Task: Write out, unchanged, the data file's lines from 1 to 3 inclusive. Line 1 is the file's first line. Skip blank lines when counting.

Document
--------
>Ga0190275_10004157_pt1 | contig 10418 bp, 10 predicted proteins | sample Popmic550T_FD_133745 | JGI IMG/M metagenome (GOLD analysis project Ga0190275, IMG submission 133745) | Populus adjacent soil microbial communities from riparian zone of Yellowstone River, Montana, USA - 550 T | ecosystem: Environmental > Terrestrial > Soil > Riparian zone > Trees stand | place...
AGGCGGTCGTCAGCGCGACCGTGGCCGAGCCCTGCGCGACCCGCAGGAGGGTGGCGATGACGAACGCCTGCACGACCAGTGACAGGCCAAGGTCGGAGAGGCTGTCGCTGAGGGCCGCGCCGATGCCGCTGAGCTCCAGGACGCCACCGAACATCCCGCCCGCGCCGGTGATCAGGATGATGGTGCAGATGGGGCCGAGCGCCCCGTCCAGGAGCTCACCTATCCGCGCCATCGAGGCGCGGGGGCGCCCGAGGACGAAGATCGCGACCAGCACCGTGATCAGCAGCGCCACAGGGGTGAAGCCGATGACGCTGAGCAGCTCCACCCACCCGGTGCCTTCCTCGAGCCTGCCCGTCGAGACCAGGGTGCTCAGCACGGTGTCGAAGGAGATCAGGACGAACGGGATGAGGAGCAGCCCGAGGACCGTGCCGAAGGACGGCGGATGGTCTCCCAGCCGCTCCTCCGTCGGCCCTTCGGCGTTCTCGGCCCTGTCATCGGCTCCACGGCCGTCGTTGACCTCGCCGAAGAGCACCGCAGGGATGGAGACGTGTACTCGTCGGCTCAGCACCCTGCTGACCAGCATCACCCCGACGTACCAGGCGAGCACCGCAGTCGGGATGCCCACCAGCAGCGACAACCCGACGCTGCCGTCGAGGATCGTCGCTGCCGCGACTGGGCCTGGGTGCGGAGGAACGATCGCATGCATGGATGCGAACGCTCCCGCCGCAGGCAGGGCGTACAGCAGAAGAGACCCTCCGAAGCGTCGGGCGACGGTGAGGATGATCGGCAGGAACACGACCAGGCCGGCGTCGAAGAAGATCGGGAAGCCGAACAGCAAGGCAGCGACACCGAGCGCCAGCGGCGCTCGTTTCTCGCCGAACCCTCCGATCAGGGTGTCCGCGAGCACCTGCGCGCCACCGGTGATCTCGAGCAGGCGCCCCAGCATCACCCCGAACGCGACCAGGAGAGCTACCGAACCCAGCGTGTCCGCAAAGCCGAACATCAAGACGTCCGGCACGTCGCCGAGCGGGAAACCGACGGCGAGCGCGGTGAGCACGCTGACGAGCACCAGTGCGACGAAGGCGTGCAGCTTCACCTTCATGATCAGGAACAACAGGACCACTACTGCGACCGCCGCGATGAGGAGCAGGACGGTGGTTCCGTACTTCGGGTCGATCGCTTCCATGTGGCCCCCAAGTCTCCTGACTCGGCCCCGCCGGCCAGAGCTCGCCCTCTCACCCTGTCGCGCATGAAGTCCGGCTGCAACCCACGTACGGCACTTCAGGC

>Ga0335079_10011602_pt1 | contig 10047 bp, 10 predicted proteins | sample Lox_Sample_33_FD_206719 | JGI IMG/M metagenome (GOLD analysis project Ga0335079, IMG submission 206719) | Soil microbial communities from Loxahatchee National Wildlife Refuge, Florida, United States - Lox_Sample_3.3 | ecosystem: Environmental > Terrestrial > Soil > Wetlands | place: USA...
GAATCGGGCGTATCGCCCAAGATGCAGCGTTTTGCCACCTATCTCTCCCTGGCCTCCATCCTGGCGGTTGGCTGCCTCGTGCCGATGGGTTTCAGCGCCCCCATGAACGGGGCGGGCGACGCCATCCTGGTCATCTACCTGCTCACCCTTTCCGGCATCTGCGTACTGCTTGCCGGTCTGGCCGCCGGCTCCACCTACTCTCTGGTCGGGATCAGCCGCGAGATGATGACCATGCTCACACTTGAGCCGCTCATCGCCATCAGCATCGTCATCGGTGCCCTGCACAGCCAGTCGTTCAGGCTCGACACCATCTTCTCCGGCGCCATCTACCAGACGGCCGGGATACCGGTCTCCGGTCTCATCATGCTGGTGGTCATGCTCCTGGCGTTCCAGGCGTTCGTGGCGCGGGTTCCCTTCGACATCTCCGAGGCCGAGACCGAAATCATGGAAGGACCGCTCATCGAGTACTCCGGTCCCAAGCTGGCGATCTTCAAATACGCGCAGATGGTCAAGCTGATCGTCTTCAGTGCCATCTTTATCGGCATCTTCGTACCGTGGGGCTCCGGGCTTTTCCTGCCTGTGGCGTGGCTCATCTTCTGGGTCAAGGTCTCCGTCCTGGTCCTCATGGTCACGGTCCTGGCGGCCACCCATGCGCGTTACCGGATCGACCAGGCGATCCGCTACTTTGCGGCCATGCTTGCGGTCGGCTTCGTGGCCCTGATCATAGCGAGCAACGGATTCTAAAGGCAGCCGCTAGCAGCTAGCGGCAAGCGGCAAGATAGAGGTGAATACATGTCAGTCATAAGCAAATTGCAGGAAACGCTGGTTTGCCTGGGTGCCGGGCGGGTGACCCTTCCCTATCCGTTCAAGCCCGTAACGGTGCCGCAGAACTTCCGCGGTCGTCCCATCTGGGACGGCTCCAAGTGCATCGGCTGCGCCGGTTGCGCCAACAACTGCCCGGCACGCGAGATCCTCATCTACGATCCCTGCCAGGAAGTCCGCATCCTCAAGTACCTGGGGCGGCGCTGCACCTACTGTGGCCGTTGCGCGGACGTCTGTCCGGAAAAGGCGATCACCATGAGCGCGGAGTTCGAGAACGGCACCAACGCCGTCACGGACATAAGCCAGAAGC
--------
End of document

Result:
>Ga0190275_10004157_pt1 | contig 10418 bp, 10 predicted proteins | sample Popmic550T_FD_133745 | JGI IMG/M metagenome (GOLD analysis project Ga0190275, IMG submission 133745) | Populus adjacent soil microbial communities from riparian zone of Yellowstone River, Montana, USA - 550 T | ecosystem: Environmental > Terrestrial > Soil > Riparian zone > Trees stand | place...
AGGCGGTCGTCAGCGCGACCGTGGCCGAGCCCTGCGCGACCCGCAGGAGGGTGGCGATGACGAACGCCTGCACGACCAGTGACAGGCCAAGGTCGGAGAGGCTGTCGCTGAGGGCCGCGCCGATGCCGCTGAGCTCCAGGACGCCACCGAACATCCCGCCCGCGCCGGTGATCAGGATGATGGTGCAGATGGGGCCGAGCGCCCCGTCCAGGAGCTCACCTATCCGCGCCATCGAGGCGCGGGGGCGCCCGAGGACGAAGATCGCGACCAGCACCGTGATCAGCAGCGCCACAGGGGTGAAGCCGATGACGCTGAGCAGCTCCACCCACCCGGTGCCTTCCTCGAGCCTGCCCGTCGAGACCAGGGTGCTCAGCACGGTGTCGAAGGAGATCAGGACGAACGGGATGAGGAGCAGCCCGAGGACCGTGCCGAAGGACGGCGGATGGTCTCCCAGCCGCTCCTCCGTCGGCCCTTCGGCGTTCTCGGCCCTGTCATCGGCTCCACGGCCGTCGTTGACCTCGCCGAAGAGCACCGCAGGGATGGAGACGTGTACTCGTCGGCTCAGCACCCTGCTGACCAGCATCACCCCGACGTACCAGGCGAGCACCGCAGTCGGGATGCCCACCAGCAGCGACAACCCGACGCTGCCGTCGAGGATCGTCGCTGCCGCGACTGGGCCTGGGTGCGGAGGAACGATCGCATGCATGGATGCGAACGCTCCCGCCGCAGGCAGGGCGTACAGCAGAAGAGACCCTCCGAAGCGTCGGGCGACGGTGAGGATGATCGGCAGGAACACGACCAGGCCGGCGTCGAAGAAGATCGGGAAGCCGAACAGCAAGGCAGCGACACCGAGCGCCAGCGGCGCTCGTTTCTCGCCGAACCCTCCGATCAGGGTGTCCGCGAGCACCTGCGCGCCACCGGTGATCTCGAGCAGGCGCCCCAGCATCACCCCGAACGCGACCAGGAGAGCTACCGAACCCAGCGTGTCCGCAAAGCCGAACATCAAGACGTCCGGCACGTCGCCGAGCGGGAAACCGACGGCGAGCGCGGTGAGCACGCTGACGAGCACCAGTGCGACGAAGGCGTGCAGCTTCACCTTCATGATCAGGAACAACAGGACCACTACTGCGACCGCCGCGATGAGGAGCAGGACGGTGGTTCCGTACTTCGGGTCGATCGCTTCCATGTGGCCCCCAAGTCTCCTGACTCGGCCCCGCCGGCCAGAGCTCGCCCTCTCACCCTGTCGCGCATGAAGTCCGGCTGCAACCCACGTACGGCACTTCAGGC

>Ga0335079_10011602_pt1 | contig 10047 bp, 10 predicted proteins | sample Lox_Sample_33_FD_206719 | JGI IMG/M metagenome (GOLD analysis project Ga0335079, IMG submission 206719) | Soil microbial communities from Loxahatchee National Wildlife Refuge, Florida, United States - Lox_Sample_3.3 | ecosystem: Environmental > Terrestrial > Soil > Wetlands | place: USA...